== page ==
At one time, that approach might have been a career-killer in Massachusetts Democratic politics. Yet Markey has employed it successfully to help narrow a double-digit polling gap with the primary just over two weeks away.

“It’s unconventional. That’s the only way to put it,” said Democratic strategist Wilnelia Rivera, who advised Rep. Ayanna Pressley

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Parents brace for school year juggling jobs, remote learning amid COVID-19 pandemic

Traci Wells was at a school board meeting when she found out the springtime balancing act between her job and helping her children with online schooling would stretch into the fall.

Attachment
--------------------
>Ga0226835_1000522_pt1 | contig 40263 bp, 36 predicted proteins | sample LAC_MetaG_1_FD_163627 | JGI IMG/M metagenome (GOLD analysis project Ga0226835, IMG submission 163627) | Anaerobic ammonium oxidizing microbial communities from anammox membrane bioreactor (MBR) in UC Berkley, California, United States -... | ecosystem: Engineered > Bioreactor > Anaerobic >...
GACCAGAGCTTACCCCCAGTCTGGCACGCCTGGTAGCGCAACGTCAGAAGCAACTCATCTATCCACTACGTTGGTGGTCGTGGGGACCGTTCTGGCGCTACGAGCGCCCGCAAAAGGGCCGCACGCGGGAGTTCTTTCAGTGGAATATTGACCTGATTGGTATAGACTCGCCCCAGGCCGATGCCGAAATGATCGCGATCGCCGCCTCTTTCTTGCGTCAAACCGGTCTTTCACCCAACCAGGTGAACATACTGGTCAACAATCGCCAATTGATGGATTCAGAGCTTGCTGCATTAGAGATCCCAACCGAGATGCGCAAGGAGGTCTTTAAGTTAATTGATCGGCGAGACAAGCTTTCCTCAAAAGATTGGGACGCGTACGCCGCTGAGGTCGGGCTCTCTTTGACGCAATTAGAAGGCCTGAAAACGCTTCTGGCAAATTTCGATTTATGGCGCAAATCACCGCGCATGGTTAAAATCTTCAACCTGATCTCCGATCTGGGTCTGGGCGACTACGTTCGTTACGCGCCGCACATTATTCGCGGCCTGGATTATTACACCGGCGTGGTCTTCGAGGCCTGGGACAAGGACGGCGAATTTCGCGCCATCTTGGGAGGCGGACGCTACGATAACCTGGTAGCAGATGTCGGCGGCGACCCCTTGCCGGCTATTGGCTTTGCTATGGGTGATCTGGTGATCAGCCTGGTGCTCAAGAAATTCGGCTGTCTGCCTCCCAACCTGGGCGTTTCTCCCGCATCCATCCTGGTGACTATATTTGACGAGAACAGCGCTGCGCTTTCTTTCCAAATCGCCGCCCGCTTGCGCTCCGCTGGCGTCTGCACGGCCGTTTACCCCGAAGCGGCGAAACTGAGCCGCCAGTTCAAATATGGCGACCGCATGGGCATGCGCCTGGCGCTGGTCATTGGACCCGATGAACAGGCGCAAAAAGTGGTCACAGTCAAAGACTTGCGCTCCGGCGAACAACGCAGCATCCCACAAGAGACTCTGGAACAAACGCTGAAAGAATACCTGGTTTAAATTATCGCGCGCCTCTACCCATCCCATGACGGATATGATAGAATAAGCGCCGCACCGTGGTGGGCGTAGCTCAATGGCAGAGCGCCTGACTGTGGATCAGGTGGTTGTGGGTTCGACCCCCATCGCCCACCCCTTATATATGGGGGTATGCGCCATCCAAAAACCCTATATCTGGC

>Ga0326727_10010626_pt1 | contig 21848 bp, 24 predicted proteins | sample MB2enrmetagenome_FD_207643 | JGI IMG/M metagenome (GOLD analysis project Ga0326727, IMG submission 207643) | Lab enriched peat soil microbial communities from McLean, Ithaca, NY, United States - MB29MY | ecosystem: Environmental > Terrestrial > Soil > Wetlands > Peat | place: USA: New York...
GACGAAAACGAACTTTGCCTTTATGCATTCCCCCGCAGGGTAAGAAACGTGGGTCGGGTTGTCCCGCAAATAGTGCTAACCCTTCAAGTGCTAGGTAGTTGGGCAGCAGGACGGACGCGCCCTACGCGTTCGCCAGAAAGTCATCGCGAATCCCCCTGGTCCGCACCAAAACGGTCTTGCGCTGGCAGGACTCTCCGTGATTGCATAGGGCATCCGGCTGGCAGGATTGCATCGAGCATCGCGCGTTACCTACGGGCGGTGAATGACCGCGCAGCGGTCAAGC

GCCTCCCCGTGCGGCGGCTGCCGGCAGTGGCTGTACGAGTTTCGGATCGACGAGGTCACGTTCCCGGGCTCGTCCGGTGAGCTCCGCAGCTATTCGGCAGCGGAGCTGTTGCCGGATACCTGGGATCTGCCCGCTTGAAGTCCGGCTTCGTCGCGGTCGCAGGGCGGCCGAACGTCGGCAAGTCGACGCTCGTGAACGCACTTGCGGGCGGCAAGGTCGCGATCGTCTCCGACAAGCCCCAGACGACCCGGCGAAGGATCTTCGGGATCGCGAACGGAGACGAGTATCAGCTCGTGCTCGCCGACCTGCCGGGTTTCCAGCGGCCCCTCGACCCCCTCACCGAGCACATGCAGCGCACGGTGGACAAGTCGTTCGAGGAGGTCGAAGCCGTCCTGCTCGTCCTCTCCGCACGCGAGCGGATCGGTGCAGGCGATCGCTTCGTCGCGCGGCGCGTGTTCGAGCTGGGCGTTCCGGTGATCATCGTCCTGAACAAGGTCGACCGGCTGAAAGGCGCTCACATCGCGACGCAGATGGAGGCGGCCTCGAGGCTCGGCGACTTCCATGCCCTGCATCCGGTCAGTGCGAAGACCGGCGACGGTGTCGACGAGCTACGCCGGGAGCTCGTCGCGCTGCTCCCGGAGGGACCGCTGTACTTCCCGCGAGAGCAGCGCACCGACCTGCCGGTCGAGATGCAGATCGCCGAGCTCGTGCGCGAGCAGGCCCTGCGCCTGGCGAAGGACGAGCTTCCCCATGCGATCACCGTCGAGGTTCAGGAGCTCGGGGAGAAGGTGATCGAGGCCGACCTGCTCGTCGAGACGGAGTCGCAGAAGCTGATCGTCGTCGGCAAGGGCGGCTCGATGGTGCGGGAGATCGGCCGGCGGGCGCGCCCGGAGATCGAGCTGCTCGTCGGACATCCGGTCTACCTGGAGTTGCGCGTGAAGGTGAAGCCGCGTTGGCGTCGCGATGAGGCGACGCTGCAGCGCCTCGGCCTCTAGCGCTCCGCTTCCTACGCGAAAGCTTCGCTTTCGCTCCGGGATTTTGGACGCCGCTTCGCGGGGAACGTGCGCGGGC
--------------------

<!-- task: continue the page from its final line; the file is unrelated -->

“I was like, I cannot do six more months of this,” says Wells, a mother of four, who is director of education for the global health program at UCLA’s David Geffen School of Medicine. With her husband working as well, “I don’t know how we’re going to be on all the calls and get the work done when we have these responsibilities. It’s just really, really hard.”

When the coronavirus outbreak led schools to shut down in the spring, parents had to quickly rally, juggling their jobs with the added roles of teacher, tutor and occasional IT technician.

It was a stressful time, but one that many families presumed would be temporary, coming at the end of the school

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COVID-19 will hit colleges when students arrive for fall semester. So why open at all? Money is a factor.

Colleges that are reopening campuses this fall know they’re bringing a higher risk of coronavirus to their community.